WILLIAMSON COUNTY, Texas (KXAN) — The Travis County grand jury handed up two indictments, one each for two former Williamson County deputies involved in the in-custody death of Javier Ambler II in March 2019.
The indictments charge former deputies James Johnson, 36, and Zachary Camden, 26, who were present at the time of Ambler’s death — with acting recklessly in restraining and using a stun gun on Ambler even after Ambler told the men he couldn’t breathe and “had a health condition,” according to the indictments.
Austin Police Department body camera video shows two camera operators recording Ambler’s arrest for the crime reality show “Live PD,” which the Williamson County Sheriff’s Office previously held a prominent role in the weekly national broadcasts.
Travis County District Attorney José Garza indicated in a Tuesday press conference that all possible charges were on the table for the grand jury to consider.
“The Travis County grand jury considered all of the facts and all of the evidence in this case and ultimately decided that both Mr. Johnson and Mr. Camden should be charged with manslaughter. The differences between manslaughter and murder is about the state of mind of the person who committed the crime. Murder requires an intent and manslaughter requires a set of reckless behavior,” Garza told KXAN.
“What we know is that Javier Ambler, who was a father, a brother, a son, a member of our community; a person of color died in custody after deputies repeatedly tased him. After they repeatedly put hands on him, after he repeatedly let them know that he could not breathe and that he was dying,” Garza said.
Body camera video showed both Johnson and Camden use TASERs on Ambler, in addition to showing one of the deputies with a knee in Ambler’s back as he lay facedown on the road.
Johnson and Camden’s bail is set at $150,000, and the court has prohibited them from working with law enforcement agencies or security companies.
“With these indictments, we have taken another critical step towards justice for the Ambler family and for our community,” said DA Garza. “While we can never take away the pain of the Ambler family, the grand jury has sent a clear message that no one is above the law.”
Johnson and Camden’s defense team told KXAN Garza did not invite either deputy or their attorneys to testify before the grand jury.
“Continuing to follow through on his political talking point, newly elected DA Garza has racked up two more indictments against law enforcement officers who were previously cleared through independent criminal and administrative investigations. The indictments were obtained through evidence chosen and presented solely by the District Attorney’s Office. Defense input was not solicited and no invitations were extended to Mr. Camden or Mr. Johnson to testify,” attorneys Ken Ervin and Doug O’Connell wrote in a statement.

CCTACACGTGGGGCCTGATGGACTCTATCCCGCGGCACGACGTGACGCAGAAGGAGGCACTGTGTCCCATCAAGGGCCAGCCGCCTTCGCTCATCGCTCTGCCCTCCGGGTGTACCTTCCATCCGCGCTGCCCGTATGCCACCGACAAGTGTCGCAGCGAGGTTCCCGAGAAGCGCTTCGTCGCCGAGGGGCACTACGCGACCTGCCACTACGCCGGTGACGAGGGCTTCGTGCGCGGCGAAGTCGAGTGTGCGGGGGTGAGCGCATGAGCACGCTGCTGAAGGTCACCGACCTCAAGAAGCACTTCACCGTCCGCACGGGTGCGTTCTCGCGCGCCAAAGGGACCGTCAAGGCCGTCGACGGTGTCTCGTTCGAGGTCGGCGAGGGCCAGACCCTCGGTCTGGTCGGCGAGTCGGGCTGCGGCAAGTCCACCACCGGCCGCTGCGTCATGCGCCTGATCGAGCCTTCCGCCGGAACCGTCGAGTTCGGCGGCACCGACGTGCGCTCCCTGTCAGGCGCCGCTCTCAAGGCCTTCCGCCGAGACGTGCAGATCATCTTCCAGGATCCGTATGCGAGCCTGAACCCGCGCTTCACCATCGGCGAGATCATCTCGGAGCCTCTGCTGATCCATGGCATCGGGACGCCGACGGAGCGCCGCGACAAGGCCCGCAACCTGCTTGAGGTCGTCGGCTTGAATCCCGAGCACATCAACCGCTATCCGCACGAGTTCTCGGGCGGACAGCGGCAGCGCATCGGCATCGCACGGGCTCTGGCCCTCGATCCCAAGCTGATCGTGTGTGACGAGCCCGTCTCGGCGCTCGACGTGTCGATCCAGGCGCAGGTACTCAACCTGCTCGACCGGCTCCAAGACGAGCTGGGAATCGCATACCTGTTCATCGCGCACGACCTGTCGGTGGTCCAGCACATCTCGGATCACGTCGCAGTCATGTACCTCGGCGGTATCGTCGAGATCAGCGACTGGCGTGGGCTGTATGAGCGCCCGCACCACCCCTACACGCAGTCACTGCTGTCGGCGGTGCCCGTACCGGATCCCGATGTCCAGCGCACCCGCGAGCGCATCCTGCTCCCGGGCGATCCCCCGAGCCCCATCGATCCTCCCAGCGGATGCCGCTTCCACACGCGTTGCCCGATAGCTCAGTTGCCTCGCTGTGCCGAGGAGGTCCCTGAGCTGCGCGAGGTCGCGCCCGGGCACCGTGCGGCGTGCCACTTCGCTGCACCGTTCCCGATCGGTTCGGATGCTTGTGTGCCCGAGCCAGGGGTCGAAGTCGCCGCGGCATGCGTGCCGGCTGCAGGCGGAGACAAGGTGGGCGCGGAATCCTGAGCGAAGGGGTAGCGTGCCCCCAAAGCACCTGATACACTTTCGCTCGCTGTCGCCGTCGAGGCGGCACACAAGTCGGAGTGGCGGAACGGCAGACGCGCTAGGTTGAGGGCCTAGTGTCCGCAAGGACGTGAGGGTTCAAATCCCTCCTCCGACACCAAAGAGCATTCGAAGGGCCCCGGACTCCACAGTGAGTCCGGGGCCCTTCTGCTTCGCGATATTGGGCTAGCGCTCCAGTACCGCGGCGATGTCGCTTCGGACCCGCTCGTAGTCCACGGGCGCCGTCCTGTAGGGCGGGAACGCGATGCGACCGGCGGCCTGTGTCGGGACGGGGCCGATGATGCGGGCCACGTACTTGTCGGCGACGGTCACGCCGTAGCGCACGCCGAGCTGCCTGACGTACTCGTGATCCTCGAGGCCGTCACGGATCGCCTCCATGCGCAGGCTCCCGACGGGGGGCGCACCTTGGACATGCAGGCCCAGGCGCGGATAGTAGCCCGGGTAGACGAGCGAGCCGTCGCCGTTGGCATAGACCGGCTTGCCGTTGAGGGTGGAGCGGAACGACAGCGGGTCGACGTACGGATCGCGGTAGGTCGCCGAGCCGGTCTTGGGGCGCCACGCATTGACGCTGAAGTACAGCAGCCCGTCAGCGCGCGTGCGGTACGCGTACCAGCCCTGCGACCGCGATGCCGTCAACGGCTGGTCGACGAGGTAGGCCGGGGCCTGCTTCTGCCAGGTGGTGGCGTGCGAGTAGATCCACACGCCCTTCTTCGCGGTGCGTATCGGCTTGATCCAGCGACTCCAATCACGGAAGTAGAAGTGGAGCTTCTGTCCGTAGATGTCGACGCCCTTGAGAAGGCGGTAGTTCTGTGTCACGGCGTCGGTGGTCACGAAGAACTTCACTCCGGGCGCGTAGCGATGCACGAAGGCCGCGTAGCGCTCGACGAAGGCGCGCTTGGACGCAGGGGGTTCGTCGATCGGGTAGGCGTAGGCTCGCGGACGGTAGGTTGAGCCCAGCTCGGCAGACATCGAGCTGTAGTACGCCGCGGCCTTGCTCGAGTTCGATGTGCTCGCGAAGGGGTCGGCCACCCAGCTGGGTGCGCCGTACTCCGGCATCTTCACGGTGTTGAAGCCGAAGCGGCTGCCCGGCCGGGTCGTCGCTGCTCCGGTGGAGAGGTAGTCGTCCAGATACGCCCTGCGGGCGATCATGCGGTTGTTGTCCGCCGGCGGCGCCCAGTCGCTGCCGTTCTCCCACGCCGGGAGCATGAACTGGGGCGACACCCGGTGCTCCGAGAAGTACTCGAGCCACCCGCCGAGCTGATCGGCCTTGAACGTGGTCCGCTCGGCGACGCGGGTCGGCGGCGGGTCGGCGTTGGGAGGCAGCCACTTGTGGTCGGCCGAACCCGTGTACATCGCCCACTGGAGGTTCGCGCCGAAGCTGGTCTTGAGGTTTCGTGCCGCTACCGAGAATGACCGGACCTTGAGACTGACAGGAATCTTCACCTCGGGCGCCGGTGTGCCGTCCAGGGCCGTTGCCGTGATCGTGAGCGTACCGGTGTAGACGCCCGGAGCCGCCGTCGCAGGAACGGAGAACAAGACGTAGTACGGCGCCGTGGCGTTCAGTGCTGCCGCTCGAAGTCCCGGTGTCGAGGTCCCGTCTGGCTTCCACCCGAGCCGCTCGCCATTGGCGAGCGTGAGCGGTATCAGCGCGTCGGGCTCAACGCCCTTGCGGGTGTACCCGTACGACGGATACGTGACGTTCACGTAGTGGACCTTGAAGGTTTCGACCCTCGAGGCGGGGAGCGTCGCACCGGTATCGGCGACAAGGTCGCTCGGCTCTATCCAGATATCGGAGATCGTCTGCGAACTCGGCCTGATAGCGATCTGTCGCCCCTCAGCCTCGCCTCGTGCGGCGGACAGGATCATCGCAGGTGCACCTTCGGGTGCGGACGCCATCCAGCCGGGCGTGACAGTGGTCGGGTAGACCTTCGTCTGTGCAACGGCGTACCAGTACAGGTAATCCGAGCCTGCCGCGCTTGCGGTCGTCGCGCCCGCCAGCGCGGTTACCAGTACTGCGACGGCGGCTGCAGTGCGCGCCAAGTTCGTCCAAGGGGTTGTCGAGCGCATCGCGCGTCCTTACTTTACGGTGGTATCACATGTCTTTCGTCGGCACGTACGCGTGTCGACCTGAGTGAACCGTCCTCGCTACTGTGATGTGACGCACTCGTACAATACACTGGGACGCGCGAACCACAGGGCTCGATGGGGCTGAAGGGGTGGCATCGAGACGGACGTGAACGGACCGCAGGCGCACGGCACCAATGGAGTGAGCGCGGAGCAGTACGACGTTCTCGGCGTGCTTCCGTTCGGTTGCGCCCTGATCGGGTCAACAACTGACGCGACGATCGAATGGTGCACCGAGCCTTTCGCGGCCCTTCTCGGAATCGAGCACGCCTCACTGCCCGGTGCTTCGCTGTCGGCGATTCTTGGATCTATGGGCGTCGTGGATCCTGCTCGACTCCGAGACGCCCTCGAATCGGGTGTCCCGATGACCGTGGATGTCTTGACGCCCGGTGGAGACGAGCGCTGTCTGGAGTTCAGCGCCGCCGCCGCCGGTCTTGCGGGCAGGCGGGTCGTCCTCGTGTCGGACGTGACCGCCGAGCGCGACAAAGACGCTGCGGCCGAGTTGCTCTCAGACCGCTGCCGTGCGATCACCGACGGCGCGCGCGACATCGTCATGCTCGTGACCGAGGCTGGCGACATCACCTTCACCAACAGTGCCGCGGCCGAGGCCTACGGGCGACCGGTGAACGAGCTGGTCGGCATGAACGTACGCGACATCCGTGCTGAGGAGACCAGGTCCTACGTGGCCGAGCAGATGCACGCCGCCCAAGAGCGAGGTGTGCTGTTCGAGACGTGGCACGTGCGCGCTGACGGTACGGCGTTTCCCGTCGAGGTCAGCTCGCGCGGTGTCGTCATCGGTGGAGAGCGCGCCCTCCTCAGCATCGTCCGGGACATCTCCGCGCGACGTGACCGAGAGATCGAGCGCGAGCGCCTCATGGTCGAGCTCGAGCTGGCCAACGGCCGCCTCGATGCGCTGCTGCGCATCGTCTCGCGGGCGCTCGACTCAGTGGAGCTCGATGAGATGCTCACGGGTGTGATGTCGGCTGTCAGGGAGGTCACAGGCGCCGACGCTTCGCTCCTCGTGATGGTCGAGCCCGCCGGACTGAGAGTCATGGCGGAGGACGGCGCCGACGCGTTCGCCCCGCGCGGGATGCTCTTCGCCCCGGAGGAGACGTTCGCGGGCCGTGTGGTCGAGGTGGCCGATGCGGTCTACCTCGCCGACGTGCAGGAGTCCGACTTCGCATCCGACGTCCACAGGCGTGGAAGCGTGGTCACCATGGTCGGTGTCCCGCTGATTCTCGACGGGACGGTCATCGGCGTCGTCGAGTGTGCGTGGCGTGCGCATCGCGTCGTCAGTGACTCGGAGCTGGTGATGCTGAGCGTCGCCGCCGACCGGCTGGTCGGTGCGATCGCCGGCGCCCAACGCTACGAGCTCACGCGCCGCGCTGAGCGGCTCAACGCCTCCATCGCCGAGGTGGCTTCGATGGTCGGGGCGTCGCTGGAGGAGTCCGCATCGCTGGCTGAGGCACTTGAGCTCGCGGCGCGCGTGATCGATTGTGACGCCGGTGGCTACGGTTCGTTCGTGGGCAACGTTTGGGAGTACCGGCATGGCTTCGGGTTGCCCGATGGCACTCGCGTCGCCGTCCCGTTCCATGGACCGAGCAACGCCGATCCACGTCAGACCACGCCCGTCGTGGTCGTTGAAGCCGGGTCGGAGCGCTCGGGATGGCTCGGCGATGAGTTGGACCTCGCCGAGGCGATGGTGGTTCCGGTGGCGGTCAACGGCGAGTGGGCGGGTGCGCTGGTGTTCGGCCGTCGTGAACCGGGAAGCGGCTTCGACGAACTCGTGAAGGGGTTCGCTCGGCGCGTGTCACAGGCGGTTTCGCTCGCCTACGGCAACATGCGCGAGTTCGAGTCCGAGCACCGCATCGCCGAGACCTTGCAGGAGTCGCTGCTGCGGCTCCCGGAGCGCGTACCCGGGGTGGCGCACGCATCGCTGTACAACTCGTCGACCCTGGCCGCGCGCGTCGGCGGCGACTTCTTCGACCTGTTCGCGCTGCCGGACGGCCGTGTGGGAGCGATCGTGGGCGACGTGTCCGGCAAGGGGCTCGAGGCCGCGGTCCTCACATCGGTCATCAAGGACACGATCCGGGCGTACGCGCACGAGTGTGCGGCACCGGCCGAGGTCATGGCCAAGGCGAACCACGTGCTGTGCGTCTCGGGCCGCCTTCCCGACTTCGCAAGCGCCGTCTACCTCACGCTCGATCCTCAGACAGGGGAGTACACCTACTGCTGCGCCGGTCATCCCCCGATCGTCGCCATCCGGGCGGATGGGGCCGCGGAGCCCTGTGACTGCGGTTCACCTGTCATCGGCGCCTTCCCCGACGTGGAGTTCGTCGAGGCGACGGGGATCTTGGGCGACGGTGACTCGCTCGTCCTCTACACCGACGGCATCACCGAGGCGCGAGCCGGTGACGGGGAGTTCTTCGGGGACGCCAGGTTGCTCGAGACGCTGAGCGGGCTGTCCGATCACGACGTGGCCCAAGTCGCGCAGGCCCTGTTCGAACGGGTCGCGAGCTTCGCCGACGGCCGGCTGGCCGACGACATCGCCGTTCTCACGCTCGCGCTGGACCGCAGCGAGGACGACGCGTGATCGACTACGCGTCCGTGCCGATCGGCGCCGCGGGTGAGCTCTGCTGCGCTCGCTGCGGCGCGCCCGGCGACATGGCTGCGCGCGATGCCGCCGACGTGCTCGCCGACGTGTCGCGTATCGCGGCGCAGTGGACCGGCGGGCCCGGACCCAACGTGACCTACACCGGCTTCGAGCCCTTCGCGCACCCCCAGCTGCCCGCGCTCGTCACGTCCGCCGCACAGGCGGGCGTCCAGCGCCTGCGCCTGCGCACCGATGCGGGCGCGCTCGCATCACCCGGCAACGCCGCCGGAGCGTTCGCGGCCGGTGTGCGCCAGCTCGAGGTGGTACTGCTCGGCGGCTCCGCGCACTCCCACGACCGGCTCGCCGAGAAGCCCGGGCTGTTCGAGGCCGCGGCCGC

“Contrary to widespread media mischaracterizations, Mr. Ambler was not pursued forKen Ervin and Doug O’Connell, Johnson and Camden’s defense team
failing to dim his headlights. He was pursued for the felony offense of evading arrest in a
vehicle, and over the course of the 22-minute pursuit for an additional four
counts of leaving the scene of an accident, one of which involved crashing through a
homeowner’s fence. Mr. Ambler’s fifth and final collision disabled his vehicle and
prevented him from continuing to evade. Shortly thereafter, Mr. Ambler died because of
congestive heart failure, hypertensive cardiovascular disease associated with morbid
obesity, and lymphocytic myocarditis. Mr. Ambler’s physical exertion in resisting the
three officers it took to get him into handcuffs no doubt contributed to his medical
emergency, but Mr. Johnson and Mr. Camden are neither morally nor legally responsible
for his death.”
In October, Ambler’s family filed a wrongful death lawsuit against the county, accusing Johnson and Camden of killing Ambler as he told deputies, “I can’t breathe,” during the arrest. The incident began after the two deputies chased Ambler for over 20 minutes after he reportedly failed to dim his headlights.
In a new statement Tuesday, Ambler’s father, Javier Ambler, Sr., said, “We are very pleased to see that the Travis County District Attorney is serious about seeking justice for our family. Our goal has always been to hold these officers accountable so that there are no more families who have to suffer like ours has. We sincerely thank Mr. Garza and his team, and hope they are able to secure a conviction to send the message that police officers are not above the law.”